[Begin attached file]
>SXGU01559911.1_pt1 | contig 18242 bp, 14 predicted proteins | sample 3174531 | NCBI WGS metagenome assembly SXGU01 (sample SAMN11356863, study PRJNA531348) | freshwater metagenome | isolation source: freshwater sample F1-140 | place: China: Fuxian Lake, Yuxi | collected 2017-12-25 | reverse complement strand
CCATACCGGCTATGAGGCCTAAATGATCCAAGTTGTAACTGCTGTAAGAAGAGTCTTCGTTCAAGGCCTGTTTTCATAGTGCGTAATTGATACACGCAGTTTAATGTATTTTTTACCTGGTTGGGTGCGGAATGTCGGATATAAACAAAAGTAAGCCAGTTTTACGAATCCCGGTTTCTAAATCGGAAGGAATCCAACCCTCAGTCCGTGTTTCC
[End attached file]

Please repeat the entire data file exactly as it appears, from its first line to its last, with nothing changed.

>SXGU01559911.1_pt1 | contig 18242 bp, 14 predicted proteins | sample 3174531 | NCBI WGS metagenome assembly SXGU01 (sample SAMN11356863, study PRJNA531348) | freshwater metagenome | isolation source: freshwater sample F1-140 | place: China: Fuxian Lake, Yuxi | collected 2017-12-25 | reverse complement strand
CCATACCGGCTATGAGGCCTAAATGATCCAAGTTGTAACTGCTGTAAGAAGAGTCTTCGTTCAAGGCCTGTTTTCATAGTGCGTAATTGATACACGCAGTTTAATGTATTTTTTACCTGGTTGGGTGCGGAATGTCGGATATAAACAAAAGTAAGCCAGTTTTACGAATCCCGGTTTCTAAATCGGAAGGAATCCAACCCTCAGTCCGTGTTTCC